Is the Easter story a love story or a horror show?
It has powerful elements of fear and horror
The darkness, the looming threat outside, the betrayal
The vulnerability of the kneeling man in the garden
The violent arrest and then the mad rushing from one interrogation to another
The mockery, the torture, and finally the cross, the nails, the spear
The broken body taken down and laid in the tomb

But the whole story is instigated, inspired and driven by love
And what Paul tells us in Romans 8, is that love drives out fear
God’s love confronts our fear, our fear of that we have made of ourselves, and drives it out by bringing us back to him

Nevertheless, the elements of horror in the gospel story are among the things that do most to convince us of its truth
They let us know, the gospel writer is not telling us this story just to keep us happy
It is not escapism

There is probably in all our minds a conviction that most love stories are a form of escapist entertainment
The struggling heroine, trapped in a dead end job with no hope of pursuing her dreams, is rescued by a glamorous hero who makes all things possible
These things do not happen in real life – certainly not with the monotonous regularity they seem to happen in romantic fiction
These stories can’t be true – so we do not take them seriously

Horror fans should not look down their noses at fans of romance
Most horror stories are escapist entertainment too
Even though in theory the idea is to shock the reader or the viewer, the things that happen are essentially the things the audience want to happen
Just like fans of Mills and Boone, horror fans get what they pay for

But the greatest stories are the ones that transcend the limits of their genres
They are stories that speak to their readers of deep truths about life and existence
Truths which even in the safe confines of a work of entertainment, cannot be denied, without creating a work which is hollow at its core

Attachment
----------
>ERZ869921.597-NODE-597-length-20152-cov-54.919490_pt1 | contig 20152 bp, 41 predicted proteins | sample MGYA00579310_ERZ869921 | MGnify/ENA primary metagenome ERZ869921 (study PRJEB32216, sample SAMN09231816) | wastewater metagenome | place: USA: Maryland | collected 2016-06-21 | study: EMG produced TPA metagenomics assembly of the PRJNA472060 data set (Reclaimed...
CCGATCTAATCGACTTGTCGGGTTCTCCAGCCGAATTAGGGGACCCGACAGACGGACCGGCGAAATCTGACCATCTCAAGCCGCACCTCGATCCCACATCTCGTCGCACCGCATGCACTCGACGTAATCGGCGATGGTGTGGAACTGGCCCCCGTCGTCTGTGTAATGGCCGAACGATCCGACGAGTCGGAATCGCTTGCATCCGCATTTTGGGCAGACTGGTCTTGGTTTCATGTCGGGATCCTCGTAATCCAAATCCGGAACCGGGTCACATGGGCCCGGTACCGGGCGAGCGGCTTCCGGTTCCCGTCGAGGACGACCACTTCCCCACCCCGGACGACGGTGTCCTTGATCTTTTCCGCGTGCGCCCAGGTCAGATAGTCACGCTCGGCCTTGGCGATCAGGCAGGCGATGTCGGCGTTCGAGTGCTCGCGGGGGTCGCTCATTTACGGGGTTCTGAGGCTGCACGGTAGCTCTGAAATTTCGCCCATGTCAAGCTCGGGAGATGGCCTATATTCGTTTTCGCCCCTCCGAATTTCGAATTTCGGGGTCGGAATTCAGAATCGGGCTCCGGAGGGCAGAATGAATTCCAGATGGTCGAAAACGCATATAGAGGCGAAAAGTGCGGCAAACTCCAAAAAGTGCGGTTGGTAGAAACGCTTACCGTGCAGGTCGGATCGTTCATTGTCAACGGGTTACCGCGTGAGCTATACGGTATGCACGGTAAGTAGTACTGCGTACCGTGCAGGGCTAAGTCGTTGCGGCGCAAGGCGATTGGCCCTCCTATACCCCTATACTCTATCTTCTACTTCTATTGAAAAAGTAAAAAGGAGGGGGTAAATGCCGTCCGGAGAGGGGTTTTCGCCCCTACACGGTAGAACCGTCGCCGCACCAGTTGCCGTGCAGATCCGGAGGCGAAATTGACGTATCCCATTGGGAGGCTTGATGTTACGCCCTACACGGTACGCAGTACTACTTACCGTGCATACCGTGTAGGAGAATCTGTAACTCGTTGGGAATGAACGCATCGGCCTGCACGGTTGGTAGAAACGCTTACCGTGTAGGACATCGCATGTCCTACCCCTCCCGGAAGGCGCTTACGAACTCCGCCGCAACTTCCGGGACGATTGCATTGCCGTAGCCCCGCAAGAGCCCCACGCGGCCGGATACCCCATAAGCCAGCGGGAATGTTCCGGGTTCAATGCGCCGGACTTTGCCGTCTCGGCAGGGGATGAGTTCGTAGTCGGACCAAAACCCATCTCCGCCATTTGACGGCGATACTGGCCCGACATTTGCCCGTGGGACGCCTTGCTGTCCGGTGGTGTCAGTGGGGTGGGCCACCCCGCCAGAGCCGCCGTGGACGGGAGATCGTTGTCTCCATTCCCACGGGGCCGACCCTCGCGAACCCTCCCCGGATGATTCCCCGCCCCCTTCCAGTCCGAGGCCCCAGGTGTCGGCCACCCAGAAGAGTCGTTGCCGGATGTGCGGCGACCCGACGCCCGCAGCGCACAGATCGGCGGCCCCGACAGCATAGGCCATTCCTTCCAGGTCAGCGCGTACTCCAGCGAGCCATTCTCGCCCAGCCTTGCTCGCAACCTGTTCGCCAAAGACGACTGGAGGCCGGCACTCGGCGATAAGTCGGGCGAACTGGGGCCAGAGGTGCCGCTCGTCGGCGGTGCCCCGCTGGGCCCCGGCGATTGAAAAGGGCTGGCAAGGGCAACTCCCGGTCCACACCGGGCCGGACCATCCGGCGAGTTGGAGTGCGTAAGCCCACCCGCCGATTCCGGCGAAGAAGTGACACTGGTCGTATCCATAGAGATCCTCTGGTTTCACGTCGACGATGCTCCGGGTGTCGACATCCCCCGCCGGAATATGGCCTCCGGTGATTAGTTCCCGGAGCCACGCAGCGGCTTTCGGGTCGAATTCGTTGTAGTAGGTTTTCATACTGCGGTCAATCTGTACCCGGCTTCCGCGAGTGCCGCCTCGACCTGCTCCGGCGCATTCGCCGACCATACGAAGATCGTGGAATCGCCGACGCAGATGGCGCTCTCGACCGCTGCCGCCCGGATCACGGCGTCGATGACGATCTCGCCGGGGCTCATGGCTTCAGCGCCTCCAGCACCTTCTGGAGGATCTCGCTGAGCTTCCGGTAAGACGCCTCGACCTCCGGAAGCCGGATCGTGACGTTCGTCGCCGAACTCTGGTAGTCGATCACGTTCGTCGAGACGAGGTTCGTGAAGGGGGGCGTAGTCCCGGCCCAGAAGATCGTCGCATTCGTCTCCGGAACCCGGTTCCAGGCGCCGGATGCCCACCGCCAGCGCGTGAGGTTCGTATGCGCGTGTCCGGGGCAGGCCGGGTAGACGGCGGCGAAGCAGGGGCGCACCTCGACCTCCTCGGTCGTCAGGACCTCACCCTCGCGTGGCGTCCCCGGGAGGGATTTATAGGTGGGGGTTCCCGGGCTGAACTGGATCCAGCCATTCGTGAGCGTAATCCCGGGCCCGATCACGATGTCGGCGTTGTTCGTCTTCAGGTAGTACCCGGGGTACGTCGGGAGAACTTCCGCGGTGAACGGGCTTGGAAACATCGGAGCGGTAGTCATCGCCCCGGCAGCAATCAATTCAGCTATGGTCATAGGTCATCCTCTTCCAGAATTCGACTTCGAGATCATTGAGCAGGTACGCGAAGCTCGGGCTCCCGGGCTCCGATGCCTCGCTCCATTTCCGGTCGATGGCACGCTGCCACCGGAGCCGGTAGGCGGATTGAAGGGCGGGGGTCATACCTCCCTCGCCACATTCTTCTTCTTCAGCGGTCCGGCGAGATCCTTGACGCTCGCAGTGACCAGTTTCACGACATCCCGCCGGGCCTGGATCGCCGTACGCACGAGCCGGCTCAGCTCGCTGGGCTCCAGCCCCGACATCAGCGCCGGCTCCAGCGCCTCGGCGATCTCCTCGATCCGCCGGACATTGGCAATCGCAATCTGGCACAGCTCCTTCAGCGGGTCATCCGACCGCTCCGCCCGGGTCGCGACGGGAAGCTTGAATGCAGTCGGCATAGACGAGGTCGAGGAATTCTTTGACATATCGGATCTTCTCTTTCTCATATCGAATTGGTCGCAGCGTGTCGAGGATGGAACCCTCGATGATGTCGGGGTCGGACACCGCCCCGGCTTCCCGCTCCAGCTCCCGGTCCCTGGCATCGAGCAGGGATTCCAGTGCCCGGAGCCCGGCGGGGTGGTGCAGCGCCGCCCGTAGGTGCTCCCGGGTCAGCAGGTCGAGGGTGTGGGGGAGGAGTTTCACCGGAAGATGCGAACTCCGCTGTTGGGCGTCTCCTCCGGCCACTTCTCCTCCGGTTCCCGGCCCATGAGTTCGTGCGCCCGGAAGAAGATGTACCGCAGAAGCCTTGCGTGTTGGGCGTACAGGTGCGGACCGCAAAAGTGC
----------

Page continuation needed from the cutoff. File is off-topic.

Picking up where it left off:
The great love stories are love stories that grapple with the facts of suffering and death
And the greatest horror stories are the ones that point to something revealed in the depths, that points us to the heights

By those definitions, the story of the cross is both the greatest horror story and the greatest love story of all
It reminds us of the fact of death which curtails all stories of human love
At the same time, it proclaims the fact of divine love which rewrites the ending of every story of human death

Ezekiel’s vision of the valley of dry bones Ezekiel 37) , and the story of Lazarus (John 11), are among the most grotesque and macabre passages in the whole of Scripture
These two episodes, Ezekiel in the Old Testament, and Lazarus in the New, have something important in common – the way they bring death and life together
I think this short passage from Romans points us to ways of understanding them both

We had better be clear at the outset, about what we mean by ‘resurrection’

Stephen King wrote a story called “Pet Sematary” [sic]
It’s a story about a native Indian cemetery
Local people know you can bury your dead pets there, and they will be mysteriously restored to life
Except there’s something not quite right about them – they still seem ‘a little dead’

One day the main protagonist’s two-year-old son is run over and killed on the busy main road near their house
I think you can guess what the grief-stricken father does next
But not what the ending is – it’s even worse than you imagine

There are elements of horror in the story of Lazarus that perhaps we gloss over